European Journal of Law Reform

Article

Legislative Drafting in Multilingual Legal Orders and Computer-Assisted Translation Tools (Case Study: The European Union)

A Perspective of Constitutional Law

Keywords computer-assisted translation tools, European Union, legal acts, transposition, implementation
Authors Enrico Albanesi
Author's information

Enrico Albanesi
Enrico Albanesi is an Associate Professor of Constitutional Law, Department of Law, University of Genoa, and Associate Research Fellow, Institute of Advanced Legal Studies (IALS), University of London. I would like to acknowledge for their kind help Ingemar Strandvik, Quality Manager, Directorate-General for Translation, European Commission, and Mads Nyegaard Outzen, Head of Strategy and Innovation Unity, Directorate-General for Translation, European Parliament. Any errors that remain are my sole responsibility. A first version of this article was discussed at the International Conference on Multilevel Legislative Drafting and Legislative Impact Assessment, University of Lisbon, 15 July 2022, and at the 7th International Conference on Legislation and Law Reform, Washington, DC, 3 to 4 November 2022.
  • Abstract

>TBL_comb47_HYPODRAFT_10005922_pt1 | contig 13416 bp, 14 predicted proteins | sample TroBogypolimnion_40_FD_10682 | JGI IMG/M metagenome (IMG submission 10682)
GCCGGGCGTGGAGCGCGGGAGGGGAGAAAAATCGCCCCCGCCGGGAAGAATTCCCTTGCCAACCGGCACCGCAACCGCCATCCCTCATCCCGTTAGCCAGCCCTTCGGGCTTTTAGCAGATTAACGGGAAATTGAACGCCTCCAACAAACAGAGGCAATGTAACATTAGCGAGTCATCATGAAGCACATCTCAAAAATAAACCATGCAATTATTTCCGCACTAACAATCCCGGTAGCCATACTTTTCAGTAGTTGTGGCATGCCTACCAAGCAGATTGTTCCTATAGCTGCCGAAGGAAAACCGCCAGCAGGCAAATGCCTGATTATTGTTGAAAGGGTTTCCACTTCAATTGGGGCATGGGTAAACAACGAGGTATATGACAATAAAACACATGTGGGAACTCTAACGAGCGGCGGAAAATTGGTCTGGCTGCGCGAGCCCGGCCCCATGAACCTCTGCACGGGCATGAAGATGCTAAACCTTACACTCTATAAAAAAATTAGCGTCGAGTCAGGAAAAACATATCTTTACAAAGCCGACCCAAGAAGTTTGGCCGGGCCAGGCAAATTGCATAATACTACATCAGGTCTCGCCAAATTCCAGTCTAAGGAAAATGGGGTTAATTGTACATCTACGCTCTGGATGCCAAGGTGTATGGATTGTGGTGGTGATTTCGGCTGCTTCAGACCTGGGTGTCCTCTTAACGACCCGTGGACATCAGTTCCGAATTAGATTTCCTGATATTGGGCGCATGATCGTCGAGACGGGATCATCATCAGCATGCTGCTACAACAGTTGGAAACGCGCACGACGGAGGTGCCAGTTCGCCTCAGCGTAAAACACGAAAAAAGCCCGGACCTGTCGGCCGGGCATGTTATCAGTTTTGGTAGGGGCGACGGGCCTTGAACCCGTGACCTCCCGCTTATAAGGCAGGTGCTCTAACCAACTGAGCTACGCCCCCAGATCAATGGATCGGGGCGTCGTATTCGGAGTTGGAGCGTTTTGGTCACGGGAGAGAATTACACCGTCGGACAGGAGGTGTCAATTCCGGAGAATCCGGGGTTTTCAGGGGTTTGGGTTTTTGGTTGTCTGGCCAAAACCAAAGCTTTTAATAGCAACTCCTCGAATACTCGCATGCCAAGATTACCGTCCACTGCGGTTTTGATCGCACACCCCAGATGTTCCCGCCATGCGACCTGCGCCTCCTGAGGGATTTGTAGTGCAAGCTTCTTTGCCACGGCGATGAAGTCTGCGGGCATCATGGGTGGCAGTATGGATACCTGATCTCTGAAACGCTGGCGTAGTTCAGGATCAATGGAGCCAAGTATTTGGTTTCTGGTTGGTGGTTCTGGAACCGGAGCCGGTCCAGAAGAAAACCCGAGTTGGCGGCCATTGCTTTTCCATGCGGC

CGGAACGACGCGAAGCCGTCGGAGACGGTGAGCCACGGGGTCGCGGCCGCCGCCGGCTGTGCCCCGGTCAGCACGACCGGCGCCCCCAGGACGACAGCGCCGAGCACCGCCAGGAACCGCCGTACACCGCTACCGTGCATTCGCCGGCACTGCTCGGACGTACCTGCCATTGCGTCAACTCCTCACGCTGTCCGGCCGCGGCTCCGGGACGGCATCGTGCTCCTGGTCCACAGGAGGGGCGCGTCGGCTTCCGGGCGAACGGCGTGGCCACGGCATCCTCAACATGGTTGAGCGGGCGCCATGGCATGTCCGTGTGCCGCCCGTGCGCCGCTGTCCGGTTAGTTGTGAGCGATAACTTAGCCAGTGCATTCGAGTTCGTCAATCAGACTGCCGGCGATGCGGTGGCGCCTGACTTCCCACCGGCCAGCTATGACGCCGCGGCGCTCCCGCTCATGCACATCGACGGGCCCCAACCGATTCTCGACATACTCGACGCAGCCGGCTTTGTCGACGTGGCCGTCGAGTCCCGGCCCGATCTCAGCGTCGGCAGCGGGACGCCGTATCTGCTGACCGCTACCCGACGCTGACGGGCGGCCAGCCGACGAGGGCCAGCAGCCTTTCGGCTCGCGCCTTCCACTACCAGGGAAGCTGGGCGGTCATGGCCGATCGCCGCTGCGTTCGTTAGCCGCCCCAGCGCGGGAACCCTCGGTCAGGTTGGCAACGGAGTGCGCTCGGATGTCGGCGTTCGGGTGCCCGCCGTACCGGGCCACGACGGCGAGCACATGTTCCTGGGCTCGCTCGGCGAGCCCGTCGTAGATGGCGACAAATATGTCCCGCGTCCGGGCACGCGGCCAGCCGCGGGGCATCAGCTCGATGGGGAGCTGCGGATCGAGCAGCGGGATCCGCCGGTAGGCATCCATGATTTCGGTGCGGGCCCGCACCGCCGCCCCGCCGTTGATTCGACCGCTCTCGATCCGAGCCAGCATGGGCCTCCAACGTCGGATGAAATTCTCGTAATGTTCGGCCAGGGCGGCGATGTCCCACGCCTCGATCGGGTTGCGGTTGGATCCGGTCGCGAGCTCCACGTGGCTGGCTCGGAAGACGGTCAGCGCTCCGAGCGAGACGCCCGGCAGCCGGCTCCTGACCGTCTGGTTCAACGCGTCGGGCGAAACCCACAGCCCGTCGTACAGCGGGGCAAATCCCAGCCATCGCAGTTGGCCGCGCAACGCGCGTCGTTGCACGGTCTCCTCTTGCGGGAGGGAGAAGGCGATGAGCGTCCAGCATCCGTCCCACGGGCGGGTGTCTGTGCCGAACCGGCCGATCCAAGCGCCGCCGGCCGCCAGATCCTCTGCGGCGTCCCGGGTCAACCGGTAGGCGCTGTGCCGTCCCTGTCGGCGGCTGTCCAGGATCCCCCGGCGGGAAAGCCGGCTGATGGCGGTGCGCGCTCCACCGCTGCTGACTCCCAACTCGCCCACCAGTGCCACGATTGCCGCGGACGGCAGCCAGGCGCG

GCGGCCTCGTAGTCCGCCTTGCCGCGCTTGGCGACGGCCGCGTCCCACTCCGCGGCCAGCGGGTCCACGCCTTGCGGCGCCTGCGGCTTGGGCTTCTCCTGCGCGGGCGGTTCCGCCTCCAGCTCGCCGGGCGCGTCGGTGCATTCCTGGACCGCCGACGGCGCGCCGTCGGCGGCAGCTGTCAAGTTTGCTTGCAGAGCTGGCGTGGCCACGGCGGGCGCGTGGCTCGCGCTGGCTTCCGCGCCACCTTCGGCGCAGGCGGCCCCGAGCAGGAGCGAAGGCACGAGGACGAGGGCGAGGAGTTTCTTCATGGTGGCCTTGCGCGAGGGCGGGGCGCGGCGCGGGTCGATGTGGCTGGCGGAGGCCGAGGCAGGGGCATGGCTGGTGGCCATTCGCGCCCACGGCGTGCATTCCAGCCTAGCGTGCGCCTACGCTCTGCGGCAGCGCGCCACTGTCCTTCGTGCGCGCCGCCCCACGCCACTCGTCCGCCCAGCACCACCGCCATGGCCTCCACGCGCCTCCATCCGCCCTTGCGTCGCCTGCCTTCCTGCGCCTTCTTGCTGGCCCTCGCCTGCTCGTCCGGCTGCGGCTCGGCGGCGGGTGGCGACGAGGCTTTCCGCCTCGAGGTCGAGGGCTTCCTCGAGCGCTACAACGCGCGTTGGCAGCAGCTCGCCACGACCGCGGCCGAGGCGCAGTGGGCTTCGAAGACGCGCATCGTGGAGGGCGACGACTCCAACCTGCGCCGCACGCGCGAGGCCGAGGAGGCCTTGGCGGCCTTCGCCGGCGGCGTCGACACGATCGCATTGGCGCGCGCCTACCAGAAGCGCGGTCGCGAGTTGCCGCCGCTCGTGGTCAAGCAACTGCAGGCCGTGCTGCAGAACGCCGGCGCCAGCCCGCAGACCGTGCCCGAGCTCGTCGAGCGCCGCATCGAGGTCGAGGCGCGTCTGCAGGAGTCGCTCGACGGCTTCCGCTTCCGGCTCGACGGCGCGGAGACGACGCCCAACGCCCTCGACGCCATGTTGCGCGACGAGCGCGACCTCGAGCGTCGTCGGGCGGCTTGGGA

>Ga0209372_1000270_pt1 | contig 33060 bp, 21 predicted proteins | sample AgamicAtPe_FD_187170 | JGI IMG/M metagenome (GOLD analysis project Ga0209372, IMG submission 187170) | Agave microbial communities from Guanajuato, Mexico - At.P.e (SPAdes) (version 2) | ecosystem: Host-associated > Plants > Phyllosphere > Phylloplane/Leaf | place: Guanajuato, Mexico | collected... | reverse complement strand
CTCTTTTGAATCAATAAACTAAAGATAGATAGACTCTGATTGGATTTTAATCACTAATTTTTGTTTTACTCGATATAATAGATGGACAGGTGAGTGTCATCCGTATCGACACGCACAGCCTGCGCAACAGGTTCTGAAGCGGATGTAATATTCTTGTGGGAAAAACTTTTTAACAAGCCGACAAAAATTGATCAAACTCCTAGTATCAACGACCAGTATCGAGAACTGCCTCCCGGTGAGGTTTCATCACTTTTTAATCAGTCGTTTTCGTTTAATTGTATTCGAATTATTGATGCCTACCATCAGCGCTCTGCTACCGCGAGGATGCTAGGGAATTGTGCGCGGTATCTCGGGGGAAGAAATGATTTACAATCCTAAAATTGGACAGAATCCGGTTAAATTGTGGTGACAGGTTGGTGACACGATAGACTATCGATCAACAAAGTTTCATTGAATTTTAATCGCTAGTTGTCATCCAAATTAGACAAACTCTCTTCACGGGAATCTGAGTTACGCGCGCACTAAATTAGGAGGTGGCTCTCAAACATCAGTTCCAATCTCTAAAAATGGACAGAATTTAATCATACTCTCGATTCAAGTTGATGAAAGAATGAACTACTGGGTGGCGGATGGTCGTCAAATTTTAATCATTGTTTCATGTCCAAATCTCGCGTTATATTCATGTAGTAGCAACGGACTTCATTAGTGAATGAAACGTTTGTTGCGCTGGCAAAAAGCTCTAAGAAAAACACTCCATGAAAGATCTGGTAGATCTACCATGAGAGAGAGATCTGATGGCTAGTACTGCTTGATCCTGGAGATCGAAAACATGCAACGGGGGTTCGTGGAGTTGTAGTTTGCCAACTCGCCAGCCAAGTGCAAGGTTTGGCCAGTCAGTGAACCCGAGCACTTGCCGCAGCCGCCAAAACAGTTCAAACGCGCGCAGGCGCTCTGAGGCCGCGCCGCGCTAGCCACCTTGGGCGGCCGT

The article analyses the role of computer-assisted translation (CAT) tools in the European Union (EU). Such tools are of a great help in dealing with multilingualism within the EU legislative process, in particular in drafting legal acts in the twenty-four official languages of the EU. The article’s original contribution to the current academic debate is twofold. First, it looks at these tools from a perspective of constitutional law to see if they are sufficiently transparent and do not jeopardize the role of human intelligence. Secondly, it analyses the potential role of CAT tools in the implementation/transposition of EU legal acts. One of the main problems when implementing/transposing EU legal acts within Member States comes from the use of legal terms by the EU legislator that sometimes have slightly different meanings from the meanings that those terms have within domestic legal orders. Two different approaches have been developed to deal with this issue: the copy-out approach and the interpretative approach. From this perspective, the article analyses whether and especially under which legal conditions some legal terms could be stored in the main EU termbase IATE (Interactive Terminology for Europe) according to the meaning that term has within the domestic legal order.

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